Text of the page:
“It’s like having a second restaurant,” said Noe Bautista, general manager of Havana at River North. The Cuban Restaurant sits on a section of Clark Street closed to traffic to allow restaurants to set up outdoor terraces on the street during warmer months. Havana has grown from a small, five-table sidewalk patio before the pandemic to a 22-table street patio that seats almost as much as its indoor accommodations.
The Havana Patio contributes 40% of the restaurant’s annual sales, Bautista said. If the city passes the ordinance — which could happen no sooner than October — Noe said he plans to invest in the patio, buying better furniture and decor.
The city’s outdoor dining program was established at the height of the pandemic in 2020, when indoor dining was banned. The city expanded the program to include bars and taverns and extended it several times.
Of course, not everyone was happy. Some restaurants that couldn’t participate have complained, and some street closures have caused traffic concerns.
If the city council passes the ordinance, dining establishments will need to apply for an outdoor restaurant street permit through the Chicago Department of Transportation. Permits would be valid from May 1 to October 31. The ordinance would also allow restaurants to put tables in curb lanes, where cars usually park, if the adjacent sidewalk isn’t wide enough.
The curb lane portion of the ordinance could face backlash from nearby retailers over the loss of parking. But the rule could also draw new restaurant attendees to neighborhoods like Little Village, where the sidewalks are narrow, said Sam Toia, president and CEO of the Illinois Restaurant Association. About 500 to 700 restaurants have participated in the program so far, and Toia expects a few hundred more to join if it becomes permanent. Some waited, not knowing when the program would end or if it was worth it. Others might be attracted by the addition of a curb lane.
“People didn’t want to invest money if they thought they couldn’t get enough tables. If I get the sidewalk and get another four or five tables, now it’s economically feasible” , did he declare. “It’s all about results. »
Some neighborhoods have closed roads to allow restaurant terraces to take over, such as Clark Street in River North. Rogers Park, Chatham, Gold Coast and Lakeview have taken similar action. If Lightfoot’s proposal passes, full street closures would be allowed for groups of three or more businesses.
Lakeview was one of the first neighborhoods to pilot a street closure for restaurants in 2020, said Maureen Martino, executive director of the Lakeview East Chamber of Commerce. Once a month, the chamber closes three blocks of Broadway from Friday afternoon to Sunday evening, and about twenty restaurants set up terraces on the street.
It’s not a transparent event to organize, Martino said. The chamber pays around $3,000 to hire security guards, traffic aides, janitors and more. He paid double when he held the event twice a month. But she said the economic impact is undeniable. According to a survey the chamber conducted last year when it hosted the twice-monthly event, “it was close to a million dollars in the restaurant’s pockets,” she said.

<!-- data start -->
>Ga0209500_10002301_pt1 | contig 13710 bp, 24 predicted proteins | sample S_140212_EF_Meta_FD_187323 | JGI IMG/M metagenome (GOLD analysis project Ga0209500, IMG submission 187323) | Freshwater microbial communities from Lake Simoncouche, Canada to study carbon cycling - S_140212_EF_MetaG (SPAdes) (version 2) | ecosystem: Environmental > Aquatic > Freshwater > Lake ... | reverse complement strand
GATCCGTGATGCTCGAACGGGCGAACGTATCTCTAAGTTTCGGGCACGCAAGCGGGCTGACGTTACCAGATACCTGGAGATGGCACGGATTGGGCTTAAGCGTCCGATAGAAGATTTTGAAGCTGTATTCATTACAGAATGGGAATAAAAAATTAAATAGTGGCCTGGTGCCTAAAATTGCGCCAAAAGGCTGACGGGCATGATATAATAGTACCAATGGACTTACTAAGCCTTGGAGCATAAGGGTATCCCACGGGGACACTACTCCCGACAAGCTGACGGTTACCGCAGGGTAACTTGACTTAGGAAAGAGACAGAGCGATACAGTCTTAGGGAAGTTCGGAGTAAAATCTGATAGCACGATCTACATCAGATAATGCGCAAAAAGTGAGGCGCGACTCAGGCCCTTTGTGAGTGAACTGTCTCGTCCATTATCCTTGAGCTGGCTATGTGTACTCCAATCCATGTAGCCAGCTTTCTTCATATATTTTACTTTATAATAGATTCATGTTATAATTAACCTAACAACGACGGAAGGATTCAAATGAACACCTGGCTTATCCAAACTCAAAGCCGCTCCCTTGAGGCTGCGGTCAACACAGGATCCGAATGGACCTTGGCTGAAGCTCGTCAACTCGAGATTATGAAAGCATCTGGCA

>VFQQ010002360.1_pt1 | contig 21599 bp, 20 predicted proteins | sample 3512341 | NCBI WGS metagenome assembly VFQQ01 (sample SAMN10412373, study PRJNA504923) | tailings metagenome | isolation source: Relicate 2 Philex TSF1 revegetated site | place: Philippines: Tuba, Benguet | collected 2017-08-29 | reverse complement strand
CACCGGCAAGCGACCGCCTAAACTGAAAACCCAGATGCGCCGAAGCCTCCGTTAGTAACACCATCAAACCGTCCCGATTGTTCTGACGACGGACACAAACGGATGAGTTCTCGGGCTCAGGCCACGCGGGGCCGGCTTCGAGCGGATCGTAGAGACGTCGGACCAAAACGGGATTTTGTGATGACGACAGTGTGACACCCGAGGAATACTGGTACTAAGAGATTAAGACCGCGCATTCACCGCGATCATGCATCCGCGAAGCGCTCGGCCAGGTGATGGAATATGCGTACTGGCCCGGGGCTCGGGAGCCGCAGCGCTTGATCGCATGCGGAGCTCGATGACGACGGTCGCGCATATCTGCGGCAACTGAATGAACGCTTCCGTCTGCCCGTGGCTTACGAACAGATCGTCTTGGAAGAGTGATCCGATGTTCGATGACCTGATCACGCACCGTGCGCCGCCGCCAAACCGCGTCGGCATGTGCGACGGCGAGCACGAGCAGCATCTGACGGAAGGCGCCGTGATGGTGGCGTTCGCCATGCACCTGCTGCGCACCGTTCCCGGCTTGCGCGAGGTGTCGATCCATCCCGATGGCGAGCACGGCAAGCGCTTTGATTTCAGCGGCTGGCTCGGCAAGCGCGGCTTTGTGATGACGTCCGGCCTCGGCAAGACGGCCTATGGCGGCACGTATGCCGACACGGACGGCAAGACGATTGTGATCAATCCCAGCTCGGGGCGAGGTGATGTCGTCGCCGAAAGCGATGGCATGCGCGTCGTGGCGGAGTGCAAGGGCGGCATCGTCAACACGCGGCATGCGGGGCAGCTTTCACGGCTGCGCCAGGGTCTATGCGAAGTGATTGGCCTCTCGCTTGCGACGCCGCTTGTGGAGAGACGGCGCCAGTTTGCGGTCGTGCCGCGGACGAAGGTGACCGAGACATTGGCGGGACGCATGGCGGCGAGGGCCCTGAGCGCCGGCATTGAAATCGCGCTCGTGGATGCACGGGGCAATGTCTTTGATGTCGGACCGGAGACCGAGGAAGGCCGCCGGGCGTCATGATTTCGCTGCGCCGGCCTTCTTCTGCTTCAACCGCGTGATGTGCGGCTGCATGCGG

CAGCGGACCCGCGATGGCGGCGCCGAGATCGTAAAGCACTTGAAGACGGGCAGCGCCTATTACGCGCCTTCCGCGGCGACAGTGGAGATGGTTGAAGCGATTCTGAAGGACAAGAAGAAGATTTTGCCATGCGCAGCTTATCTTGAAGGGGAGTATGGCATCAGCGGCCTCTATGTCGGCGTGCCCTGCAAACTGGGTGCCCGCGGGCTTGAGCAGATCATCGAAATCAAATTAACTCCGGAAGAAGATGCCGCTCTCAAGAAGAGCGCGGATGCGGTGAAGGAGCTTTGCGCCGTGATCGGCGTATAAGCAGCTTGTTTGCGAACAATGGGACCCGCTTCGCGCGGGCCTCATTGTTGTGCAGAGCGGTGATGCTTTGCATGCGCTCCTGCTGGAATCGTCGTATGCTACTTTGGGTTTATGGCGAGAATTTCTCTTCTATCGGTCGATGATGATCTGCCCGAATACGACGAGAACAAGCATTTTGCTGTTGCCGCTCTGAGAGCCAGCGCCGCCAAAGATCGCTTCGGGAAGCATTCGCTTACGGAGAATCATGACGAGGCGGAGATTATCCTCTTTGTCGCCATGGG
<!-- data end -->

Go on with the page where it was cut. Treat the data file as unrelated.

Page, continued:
Having a street full of restaurant patios does more than just generate additional revenue, said Rick Bayless, owner of Frontera Grill and Topolobampo on Clark Street. It gives a certain tone to a neighborhood.
“People want to stay somewhere where they feel like they can just leave their hotel and go out to the streets and it’s like a party,” he said.
Bayless operates a restaurant in New York on a street that is closed for dinner parties. He said his restaurant was able to build permanent structures for customers to hang out and play games there. It’s a way for cities to proactively keep business downtown.
“For Chicago to really compete with other cities in the future, we have to,” he said. “It’s not just about having extra seats, it’s about creating a community.”
Aldus. Brendan Reilly, 42nd, said the outdoor dining program on Clark Street was “incredibly popular”.
“It had a real calming and soothing effect on the neighborhood,” he said. “It’s allowed more table capacity for customers, which means more revenue for owners, but it’s also helped keep a few thousand staff employed during the pandemic.”
Reilly generally supports the program’s expansion, but warned “the devil is in the details” and said any effort to remove the local alderman from the process of approving necessary permits would cause a riot in city council.
The order requires the Commissioner of the Department for Transport to send approved applications to the local alderman for review for up to 60 days. If the commissioner and alderman agree on the application, the permit can go ahead. If the commissioner is in favour, but the aldermen oppose, the applicant would be required to seek the approval of the full council – a difficult feat in a body that traditionally defers to the wishes of its colleagues in his quarters.
Justin Laurence contributed.